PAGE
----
I use traction sparingly. It is a last resort if the patient is going to have a surgery. If I have tried everything in my power and knowledge to help a patient, and the patient continues to not improve, then traction it is. It is my Hail Mary.
- “Physical therapists may choose from myriad intervention options for LBP, but the effectivenss of many of these options is questionable”
Do you feel good about coming to therapy yet? An awesome question to ask your therapists is; “What does the research say about xyz?” or better yet “Does the research support xyz for my condition?”
It’s funny, in school we all learn that ultrasound brings more blood flow to an area…SO FRIGGIN WHAT? Does that blood flow actually fix me? Not really, but it brings more blood flow! That’s an expensive transportation of blood. Do you know what else brings more blood flow…Hickies. That brings more blood flow. Ask your therapists to suck on your skin for a while to see if that will also bring more blood flow. It will probably cost you a little more for that service though…I digress. There is not much, if any, CURRENT research that supports the use of ultrasound for back pain. If your therapist tells you that ultrasound will help, ask how? If they tell you the blood flow thing…ask them to pucker up.
- “Authorities have recommended traction for conditions including protruding Intervertebral discs, spinal muscle spasm, and general pain and stiffness”
This is what I learned when I was in school. Seems archaic that we were taking general recommendations from “authorities” to try to fix the second largest complaint to the common cold. At least research has advanced from the opinion of authorities.
- “several systematic reviews and clinical guidelines conclude that the effectiveness of traction is limited…little evidence to recommend traction…clinically important benefits of lumbar traction were demonstrated for neither acute nor chronic back LBP…traction should not be used…41% of the physical therapists in the UK used traction”
Boy can those statements be any stronger. Traction should not be used because it is not very effective for low back pain (LBP). Now if you want to use traction because it makes you feel better, then go ahead. Sugar pills work for some people also. (Not trying to come across as sarcastic, but I’m sure it sounds that way). If you have preference for a specific intervention, then that intervention may be likely to help you. I have a patient that believes that ultrasound of the back muscles helps. No matter how much education I have provided, I’d be better off talking to the wall. Needless to say, we have a great conversation during the ultrasound, while the patient is propped up on his elbows and lying on his belly. For those that know, these positions can help/fix up to 65% of back pain patients.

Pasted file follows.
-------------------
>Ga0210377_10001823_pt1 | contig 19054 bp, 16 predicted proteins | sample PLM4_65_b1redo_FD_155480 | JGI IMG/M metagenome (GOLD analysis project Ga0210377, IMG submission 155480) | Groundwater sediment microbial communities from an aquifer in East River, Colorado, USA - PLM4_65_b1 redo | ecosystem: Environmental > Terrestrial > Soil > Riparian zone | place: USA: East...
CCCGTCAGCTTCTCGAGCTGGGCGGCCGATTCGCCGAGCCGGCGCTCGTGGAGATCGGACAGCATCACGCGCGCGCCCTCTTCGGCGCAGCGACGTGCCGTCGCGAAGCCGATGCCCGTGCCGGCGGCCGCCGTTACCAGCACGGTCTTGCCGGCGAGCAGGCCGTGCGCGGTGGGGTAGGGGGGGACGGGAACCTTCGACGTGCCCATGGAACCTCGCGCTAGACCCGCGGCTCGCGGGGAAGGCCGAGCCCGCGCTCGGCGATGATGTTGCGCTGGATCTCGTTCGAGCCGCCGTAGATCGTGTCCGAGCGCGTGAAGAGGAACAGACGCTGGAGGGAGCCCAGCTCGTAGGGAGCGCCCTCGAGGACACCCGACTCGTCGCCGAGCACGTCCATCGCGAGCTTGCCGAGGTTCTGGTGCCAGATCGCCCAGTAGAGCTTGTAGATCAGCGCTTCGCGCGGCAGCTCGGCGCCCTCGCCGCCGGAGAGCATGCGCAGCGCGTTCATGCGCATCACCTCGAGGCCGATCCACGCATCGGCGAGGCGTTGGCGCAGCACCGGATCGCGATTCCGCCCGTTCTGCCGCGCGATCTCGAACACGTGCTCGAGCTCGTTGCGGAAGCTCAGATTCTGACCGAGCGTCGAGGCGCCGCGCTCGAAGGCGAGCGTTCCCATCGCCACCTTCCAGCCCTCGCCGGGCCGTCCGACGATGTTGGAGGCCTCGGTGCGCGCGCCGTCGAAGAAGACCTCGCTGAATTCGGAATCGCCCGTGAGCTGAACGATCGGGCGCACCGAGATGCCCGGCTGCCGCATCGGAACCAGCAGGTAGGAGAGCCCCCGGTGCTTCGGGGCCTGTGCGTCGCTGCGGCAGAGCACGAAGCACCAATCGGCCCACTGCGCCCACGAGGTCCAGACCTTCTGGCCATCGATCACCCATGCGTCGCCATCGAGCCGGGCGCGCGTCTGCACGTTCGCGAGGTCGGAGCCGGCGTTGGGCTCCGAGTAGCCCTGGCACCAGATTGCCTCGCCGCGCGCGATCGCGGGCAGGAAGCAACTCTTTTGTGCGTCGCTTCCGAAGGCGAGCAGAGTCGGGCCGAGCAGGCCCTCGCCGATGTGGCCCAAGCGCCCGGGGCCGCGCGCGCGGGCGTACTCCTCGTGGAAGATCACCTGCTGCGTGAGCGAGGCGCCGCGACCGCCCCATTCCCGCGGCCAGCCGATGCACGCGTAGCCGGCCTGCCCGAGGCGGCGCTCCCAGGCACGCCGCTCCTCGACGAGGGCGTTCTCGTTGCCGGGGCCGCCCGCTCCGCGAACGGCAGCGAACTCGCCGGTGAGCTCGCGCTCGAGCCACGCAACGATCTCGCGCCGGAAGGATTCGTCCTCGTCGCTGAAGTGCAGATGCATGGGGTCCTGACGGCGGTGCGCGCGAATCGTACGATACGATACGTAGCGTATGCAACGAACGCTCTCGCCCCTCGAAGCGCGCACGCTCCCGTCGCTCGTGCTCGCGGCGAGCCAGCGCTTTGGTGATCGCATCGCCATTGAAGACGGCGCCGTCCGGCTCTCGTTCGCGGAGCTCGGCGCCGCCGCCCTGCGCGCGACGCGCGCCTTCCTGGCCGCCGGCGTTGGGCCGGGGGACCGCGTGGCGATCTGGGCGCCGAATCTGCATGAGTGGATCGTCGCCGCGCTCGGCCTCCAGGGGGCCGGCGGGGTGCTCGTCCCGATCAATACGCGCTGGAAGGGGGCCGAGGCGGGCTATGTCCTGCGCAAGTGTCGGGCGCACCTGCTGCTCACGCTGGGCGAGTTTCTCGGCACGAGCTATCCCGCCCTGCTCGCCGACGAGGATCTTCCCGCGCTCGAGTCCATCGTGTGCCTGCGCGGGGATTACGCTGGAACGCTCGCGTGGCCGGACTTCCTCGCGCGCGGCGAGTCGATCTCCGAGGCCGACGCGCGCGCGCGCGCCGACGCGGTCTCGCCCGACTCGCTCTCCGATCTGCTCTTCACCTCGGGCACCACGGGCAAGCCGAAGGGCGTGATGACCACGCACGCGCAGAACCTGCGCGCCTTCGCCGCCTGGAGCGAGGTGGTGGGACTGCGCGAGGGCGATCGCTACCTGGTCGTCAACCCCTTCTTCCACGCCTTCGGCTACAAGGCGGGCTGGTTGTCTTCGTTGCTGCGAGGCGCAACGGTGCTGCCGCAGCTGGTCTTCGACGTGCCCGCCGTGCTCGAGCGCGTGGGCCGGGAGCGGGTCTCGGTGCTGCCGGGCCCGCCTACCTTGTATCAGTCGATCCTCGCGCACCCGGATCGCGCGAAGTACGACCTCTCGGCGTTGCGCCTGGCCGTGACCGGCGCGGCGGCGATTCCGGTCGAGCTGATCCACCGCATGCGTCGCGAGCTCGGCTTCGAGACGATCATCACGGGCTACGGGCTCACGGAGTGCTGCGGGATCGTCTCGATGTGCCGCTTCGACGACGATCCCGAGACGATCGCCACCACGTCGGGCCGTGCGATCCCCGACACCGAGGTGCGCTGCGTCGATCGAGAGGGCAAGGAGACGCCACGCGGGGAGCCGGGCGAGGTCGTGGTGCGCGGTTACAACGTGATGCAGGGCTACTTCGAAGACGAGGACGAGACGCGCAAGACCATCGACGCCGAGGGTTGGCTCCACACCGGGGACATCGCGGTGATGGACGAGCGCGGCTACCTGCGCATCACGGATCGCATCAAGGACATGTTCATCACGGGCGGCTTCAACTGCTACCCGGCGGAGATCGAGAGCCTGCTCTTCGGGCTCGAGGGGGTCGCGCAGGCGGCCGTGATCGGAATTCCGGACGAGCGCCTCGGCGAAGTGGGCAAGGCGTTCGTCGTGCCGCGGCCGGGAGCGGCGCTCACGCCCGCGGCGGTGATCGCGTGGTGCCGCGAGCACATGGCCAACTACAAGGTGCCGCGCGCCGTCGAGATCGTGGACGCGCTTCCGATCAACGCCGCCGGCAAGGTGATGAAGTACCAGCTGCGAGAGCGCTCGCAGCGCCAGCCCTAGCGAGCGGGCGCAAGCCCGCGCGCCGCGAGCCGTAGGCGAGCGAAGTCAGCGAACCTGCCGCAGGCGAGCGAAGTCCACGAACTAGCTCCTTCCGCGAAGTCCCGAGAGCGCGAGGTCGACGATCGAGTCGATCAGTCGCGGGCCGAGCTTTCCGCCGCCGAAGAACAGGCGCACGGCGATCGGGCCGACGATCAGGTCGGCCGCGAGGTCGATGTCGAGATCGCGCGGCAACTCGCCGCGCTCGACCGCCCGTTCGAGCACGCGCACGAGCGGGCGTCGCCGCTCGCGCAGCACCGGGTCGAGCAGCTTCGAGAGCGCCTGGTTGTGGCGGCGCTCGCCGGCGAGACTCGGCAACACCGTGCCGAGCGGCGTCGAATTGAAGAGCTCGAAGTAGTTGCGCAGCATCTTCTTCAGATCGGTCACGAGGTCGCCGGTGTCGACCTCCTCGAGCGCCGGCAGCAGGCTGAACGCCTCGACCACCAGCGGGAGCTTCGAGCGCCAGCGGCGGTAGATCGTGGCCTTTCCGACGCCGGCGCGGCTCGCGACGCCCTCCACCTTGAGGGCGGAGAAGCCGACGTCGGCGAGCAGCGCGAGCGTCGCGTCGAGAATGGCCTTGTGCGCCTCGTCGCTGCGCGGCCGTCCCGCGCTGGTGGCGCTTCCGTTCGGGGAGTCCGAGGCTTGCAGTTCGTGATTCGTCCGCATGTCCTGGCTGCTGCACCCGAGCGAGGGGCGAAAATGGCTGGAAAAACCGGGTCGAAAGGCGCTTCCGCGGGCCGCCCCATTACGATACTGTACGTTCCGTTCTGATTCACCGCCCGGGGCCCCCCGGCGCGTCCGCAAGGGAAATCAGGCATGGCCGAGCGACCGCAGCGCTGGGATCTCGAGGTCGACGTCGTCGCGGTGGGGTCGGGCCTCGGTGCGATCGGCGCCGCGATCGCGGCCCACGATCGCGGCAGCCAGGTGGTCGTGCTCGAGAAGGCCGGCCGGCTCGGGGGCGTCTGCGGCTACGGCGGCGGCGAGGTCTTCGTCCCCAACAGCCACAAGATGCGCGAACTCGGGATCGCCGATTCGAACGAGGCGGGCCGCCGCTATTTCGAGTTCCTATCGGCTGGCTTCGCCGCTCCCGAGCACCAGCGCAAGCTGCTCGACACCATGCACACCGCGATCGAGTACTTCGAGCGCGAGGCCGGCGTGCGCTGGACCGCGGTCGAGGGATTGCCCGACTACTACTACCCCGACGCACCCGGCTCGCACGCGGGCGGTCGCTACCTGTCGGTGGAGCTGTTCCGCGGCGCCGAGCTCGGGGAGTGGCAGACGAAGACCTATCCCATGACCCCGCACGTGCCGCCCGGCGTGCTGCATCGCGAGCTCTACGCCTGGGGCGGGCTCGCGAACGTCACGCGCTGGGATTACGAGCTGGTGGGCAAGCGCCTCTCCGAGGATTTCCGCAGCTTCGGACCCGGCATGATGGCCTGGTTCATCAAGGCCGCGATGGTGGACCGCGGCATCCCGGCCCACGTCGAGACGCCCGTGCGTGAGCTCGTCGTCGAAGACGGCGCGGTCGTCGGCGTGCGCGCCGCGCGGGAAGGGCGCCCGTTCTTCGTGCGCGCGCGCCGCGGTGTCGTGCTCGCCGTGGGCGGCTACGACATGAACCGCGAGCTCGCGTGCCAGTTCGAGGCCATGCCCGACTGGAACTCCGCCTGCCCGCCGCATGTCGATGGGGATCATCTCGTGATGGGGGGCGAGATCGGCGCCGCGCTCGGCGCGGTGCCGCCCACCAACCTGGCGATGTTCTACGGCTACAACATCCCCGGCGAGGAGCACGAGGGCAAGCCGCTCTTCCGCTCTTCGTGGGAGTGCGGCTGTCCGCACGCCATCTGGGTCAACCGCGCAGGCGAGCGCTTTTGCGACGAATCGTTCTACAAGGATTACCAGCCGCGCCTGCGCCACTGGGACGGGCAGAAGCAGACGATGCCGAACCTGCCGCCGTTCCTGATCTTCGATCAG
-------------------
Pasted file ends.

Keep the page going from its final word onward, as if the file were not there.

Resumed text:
- “Our findings suggest that a majority of APTA Orthopaedic Section members use traction…In contrast, approximately one third of respondents indicated that they would use tractions for patients in a manner that is contrary to that classification”
There is a clinical prediction rule in the derivation (creation) phase that indicates a certain type of patient may benefit from traction. This is less than 10% of the patients in the clinic. This rule has not been replicated yet, so it is more like an educated guess at this point. Other research has reported the above, in which traction has no added benefit to an exercise program. Also, exercise increases blood flow (see above). The sad part is that about 1 in 3 therapists are using traction contrary to how it should be used. Have you seen that therapist? They are typically the ones applying hot packs, Hickies and massage.
- “employing soft tissue mobilization or massage was identified by approximately 65% of our respondents as a supplement to traction. Given limited evidence for the effectiveness of massage for treating LBP…the extent to which physical therapists in the United States use soft tissue mobilizations/massage in managing LBP may be concerning”
WOW! I was totally talking out of my a$$ in the above paragraph, but my a$$ is also supported by research. Who knew?
- “there is a growing body of evidence that higher levels of professional preparation influence clinical decision making and, potentially, patient outcomes”
Look there has been a backlash in our profession for what is called “alphabet soup” after our names. This means that some therapists have gone on for “extra” training and certifications. This is important. Unfortunately, our profession has deemed it inappropriate to put down all of the certifications after our name. The only way to know what your therapist knows is to ask. I personally have the initials:
DPT (Doctor of Physical Therapy), cert. MDT (certified in Mechanical Diagnosis and Therapy). None of the above initials were given to me…I earned them.
Thanks for reading this. If I go overboard at times and offend you, there are other blogs to read. Have a good night.
Quotes taken from:
Madson TJ, Hollman JH. Lumbar Traction for Managing Low Back Pain: A survey of Physical Therapists in the United States. J Orthop Phys Ther. 2015;45(8):586-595.